Breakfast, brunch and all things good · Dinner · Snack time

Roast fig and goat’s cheese topped sourdough

IMG_0560
I once claimed I could live off nothing but cheese for a whole week, and I still stand by that. I’ve loved cheese ever since I was young, it was part of my well rounded diet of cheese, pasta and bananas. Well done Mum! (I’m kidding!!) I will always find it hard to resist a good lookin’ cheese board, and it’s a way me and my dad have been bonding ever since I was young. Whether it’s sharing an extravagant cheeseboard, wandering a foody market or searching for the perfect quince jelly to go with cheeses – I thank my dad for my love of cheese.

I love finding new ways to incorporate cheese into my cooking. As it’s not something I can eat often it’s a treat I usually save for the weekend. From cod topped with feta, yoghurt and parsley, to warm ricotta spiked with lemon and served with poached fruits – cheese is just so much more versatile than people think. The moment I saw this in Nigel Slater’s ‘Eat’ (if you don’t have it in your life you seriously need to get it now) I knew this was something I needed in my life, in my belly and as soon as possible.

This dish is simple but has the wow factor. Perfect for pulling out at a party or just when you want a lazy Sunday to be that little bit more luxurious. It all starts with a good bread, go for something you wouldn’t usually pick. I went for red wine and fig sourdough as I just couldn’t resist the sound of it. Β I mean come on, wine in bread? Hella yes on a Sunday morning.

IMG_0441

This dish is all about good ingredients. Fresh goat’s cheese, artisan bread, ripe figs and salty italian parma ham. These flavours are a match made in heaven! If you’ve ever had figs stuffed with goat’s cheese and wrapped in parma ham then you know what I’m talking’ about.

IMG_0458

We slather our bread with a thin base of honey, contrasted with our salty parma ham that will crisp up and go wonderfully with the soft oven roasted figs. I love a dish where all I need to do is place a few wonderful ingredients on top of each other, yet it looks so spectacular.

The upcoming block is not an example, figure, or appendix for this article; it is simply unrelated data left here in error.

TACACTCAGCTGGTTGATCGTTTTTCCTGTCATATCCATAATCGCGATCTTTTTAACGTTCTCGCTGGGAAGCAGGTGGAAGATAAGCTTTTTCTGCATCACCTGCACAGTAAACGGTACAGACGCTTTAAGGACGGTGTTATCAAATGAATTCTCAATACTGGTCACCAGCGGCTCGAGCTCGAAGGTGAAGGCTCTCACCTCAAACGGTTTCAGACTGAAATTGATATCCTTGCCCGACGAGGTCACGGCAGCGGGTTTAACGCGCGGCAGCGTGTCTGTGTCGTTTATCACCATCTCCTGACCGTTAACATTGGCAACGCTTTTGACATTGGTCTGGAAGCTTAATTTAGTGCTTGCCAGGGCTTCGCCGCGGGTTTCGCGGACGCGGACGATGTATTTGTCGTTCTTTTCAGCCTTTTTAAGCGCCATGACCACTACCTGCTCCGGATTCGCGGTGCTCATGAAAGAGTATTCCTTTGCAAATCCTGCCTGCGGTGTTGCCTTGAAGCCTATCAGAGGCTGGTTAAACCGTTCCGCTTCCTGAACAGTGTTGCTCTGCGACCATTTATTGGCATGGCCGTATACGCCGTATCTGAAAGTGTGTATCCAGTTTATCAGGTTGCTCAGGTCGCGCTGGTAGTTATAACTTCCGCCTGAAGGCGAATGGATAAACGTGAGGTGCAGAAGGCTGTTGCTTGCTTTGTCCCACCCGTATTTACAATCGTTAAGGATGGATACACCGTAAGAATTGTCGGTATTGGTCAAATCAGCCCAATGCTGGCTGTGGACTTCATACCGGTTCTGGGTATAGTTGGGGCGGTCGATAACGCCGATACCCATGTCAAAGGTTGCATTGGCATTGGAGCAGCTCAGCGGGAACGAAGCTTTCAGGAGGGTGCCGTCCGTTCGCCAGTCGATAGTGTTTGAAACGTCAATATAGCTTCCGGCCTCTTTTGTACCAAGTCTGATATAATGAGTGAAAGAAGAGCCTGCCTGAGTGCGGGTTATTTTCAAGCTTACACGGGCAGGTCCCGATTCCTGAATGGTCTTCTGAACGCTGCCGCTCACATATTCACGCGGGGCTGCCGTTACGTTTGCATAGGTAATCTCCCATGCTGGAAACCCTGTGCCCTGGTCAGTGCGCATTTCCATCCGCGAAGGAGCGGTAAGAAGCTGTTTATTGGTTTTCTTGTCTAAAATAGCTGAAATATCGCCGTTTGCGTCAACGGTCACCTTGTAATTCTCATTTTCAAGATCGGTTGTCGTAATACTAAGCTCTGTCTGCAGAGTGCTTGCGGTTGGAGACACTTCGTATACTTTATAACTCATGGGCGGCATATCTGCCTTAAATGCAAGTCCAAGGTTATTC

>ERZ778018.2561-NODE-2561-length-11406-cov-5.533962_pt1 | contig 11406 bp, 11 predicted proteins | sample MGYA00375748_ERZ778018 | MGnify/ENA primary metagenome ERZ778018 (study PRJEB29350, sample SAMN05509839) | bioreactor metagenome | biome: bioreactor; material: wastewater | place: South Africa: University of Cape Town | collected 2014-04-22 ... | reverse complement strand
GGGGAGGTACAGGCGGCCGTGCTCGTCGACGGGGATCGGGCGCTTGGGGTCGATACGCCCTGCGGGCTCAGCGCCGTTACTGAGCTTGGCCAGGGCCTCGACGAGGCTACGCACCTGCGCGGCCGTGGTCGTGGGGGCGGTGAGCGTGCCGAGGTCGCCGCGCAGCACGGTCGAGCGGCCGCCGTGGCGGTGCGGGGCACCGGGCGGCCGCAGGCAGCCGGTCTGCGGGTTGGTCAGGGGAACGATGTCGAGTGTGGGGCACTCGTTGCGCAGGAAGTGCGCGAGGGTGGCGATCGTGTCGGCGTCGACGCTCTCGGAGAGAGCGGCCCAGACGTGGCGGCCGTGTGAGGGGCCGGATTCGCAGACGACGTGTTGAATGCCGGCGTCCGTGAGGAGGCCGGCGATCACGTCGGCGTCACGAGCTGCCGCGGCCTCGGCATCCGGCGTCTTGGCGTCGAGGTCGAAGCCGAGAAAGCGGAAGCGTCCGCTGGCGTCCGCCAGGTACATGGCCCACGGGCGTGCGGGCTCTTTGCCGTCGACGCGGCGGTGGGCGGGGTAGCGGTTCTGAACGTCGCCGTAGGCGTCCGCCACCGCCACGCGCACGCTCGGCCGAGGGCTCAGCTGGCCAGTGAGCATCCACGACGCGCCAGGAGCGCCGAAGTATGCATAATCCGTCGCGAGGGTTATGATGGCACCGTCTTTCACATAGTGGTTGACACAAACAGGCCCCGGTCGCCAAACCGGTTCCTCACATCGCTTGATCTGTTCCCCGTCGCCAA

IMG_0463

Once our figs have had a chance to soften and the centre’s become unctuous and gooey, we top them with our goat’s cheese and a few sprigs of fresh rosemary. These will add little pockets of savoury bursts to contrast with the salty cheese and parma ham.

IMG_0513
We bake the cheese until it’s melted all over our bread and seeped in between the figs. Each bight will be salty, sweet and packed full of flavour.
IMG_0547
IMG_0584

Serves 2 generously, inspired by the ever amazing Nigel Slater’s ‘Eat
Ingredients
1 loaf of sourdough
4 slices of parma ham
4-5 figs, sliced into coin sizes pieces
3 tablespoons runny honey
1 small log of soft goats cheese, sliced into 6 thick pieces (or if preferred use well seasoned ricotta or burrata)
1 sprig of rosemary
Grind of black pepper

Steps
1. Pre-heat oven to 190C (350F). Put on ‘The KΓΆln Concert, Part 1’ by Keith Jarrett, mandatory for a cold and rainy Sunday.
2. Slice the loaf in two and place on a baking sheet. Pour over enough honey to cover each slice, roughly one tablespoon. Place two slices of parma ham on top of each piece and cover with the sliced figs. Drizzle over the remaining honey and place in the oven for 15-20 mins.
3. After 15-20 mins take out the bread and split the cheese between the two slices. Pick small sprigs of the rosemary over the top and give a generous grind of black pepper.
4. Place back in the over for 5 minutes or until the cheese has melted over the bread. Take out and enjoy hot!

Advertisements

2 thoughts on “Roast fig and goat’s cheese topped sourdough

Leave a Reply

Fill in your details below or click an icon to log in:

WordPress.com Logo

You are commenting using your WordPress.com account. Log Out / Change )

Twitter picture

You are commenting using your Twitter account. Log Out / Change )

Facebook photo

You are commenting using your Facebook account. Log Out / Change )

Google+ photo

You are commenting using your Google+ account. Log Out / Change )

Connecting to %s